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Detecting ovarian cancer in young women

Ovarian cancer in younger women is rare. But if they get it, it's more likely to be diagnosed late and can be difficult to treat.

MINNEAPOLIS — In the fall of 2015, Amy Wivell was 27 years old, and ovarian cancer wasn't on her mind.

That all changed when she woke up from surgery for what she thought was endometriosis. Amy got the news that would change her life: She had stage 4 ovarian cancer. 

"I asked the surgeon for a general timeframe," Amy said. "Their response was just, 'Live every day the best that you can.'"

Amy has low-grade serous carcinoma, a rare, slow-growing type of ovarian cancer. 

Ovarian cancer in women as young as Amy is rare. According to the National Cancer Institute, just 4% of cases are in women between the ages of 20 to 34. It's most frequently diagnosed in women 55 to 64. But when young women get it, the cancer is more likely to be diagnosed late.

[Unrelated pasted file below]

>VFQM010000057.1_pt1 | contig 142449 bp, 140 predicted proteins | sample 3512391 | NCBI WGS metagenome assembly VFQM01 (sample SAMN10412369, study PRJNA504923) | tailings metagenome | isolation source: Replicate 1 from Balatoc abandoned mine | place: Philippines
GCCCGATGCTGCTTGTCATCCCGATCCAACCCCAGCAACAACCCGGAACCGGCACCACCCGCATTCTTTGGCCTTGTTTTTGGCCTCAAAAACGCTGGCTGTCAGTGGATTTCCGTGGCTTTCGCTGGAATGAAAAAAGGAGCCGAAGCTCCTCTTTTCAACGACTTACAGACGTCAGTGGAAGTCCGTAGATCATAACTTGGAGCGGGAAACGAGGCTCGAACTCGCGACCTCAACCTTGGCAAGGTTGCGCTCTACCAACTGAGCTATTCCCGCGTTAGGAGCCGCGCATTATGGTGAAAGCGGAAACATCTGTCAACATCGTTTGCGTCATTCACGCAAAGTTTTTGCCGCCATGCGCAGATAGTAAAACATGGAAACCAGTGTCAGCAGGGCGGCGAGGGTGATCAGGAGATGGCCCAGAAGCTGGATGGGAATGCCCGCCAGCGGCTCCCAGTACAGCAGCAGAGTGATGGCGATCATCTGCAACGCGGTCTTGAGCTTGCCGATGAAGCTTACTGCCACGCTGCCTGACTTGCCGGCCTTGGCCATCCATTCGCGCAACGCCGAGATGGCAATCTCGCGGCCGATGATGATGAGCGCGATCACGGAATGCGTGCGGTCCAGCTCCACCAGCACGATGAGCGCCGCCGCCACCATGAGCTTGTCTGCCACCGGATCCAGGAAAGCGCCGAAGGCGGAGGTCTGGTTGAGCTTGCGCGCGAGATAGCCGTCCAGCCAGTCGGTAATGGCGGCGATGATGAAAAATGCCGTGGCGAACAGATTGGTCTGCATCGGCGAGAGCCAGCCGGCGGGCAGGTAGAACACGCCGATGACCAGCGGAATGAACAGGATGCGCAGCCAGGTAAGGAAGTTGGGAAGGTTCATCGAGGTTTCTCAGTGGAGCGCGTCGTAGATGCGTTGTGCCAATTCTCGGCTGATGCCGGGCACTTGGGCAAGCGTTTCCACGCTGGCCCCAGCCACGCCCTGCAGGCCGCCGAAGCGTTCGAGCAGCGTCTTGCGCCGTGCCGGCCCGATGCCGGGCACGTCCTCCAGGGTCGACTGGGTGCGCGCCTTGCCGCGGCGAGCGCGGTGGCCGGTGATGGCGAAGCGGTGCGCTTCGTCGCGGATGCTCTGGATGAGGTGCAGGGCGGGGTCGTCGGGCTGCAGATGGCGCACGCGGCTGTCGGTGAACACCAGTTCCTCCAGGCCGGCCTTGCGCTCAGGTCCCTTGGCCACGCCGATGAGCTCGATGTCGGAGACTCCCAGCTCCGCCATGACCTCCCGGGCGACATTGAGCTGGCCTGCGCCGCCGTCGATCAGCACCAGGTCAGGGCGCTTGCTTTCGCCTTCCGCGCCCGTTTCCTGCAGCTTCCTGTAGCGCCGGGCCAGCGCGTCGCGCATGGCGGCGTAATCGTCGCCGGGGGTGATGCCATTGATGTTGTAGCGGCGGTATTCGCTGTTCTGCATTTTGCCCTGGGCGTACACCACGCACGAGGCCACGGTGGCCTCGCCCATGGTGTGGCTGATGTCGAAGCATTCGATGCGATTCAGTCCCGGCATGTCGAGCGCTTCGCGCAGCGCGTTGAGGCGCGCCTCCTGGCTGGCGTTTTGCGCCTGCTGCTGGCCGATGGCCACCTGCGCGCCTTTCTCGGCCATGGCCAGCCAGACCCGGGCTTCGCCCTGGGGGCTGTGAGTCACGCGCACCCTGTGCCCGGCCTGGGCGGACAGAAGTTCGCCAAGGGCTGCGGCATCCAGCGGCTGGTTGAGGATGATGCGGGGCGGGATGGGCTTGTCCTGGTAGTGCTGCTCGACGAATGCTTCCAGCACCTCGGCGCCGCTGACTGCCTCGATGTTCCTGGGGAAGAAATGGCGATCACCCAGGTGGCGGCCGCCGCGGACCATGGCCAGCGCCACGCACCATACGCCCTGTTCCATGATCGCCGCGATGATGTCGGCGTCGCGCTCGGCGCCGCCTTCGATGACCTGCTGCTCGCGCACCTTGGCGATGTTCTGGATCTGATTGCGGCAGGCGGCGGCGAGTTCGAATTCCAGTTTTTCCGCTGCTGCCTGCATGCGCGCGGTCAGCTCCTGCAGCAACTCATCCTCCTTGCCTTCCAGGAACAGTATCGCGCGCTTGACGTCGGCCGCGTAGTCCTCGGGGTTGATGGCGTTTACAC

"There's danger in thinking it's just a middle-aged women's disease," said Kris Greer, an ovarian cancer survivor and Chair of the Minnesota Ovarian Cancer Alliance Board of Directors. "You may have symptoms and ignore them... the later the stage, the harder it is to treat."

The symptoms include bloating, abdominal pain, feeling full, or changes in urinary patterns.

Amy said she had been seeing a doctor for those symptoms for probably a year and a half. 

"My main goal in sharing my story [is that] I give someone else that's younger a little courage... to listen to their gut, when their gut is saying something is off."

The Minnesota Ovarian Cancer Alliance is holding a walk and 5K run to raise awareness and money for research. It's Saturday, September 18 at Rosland Park in Edina. Find more information here.

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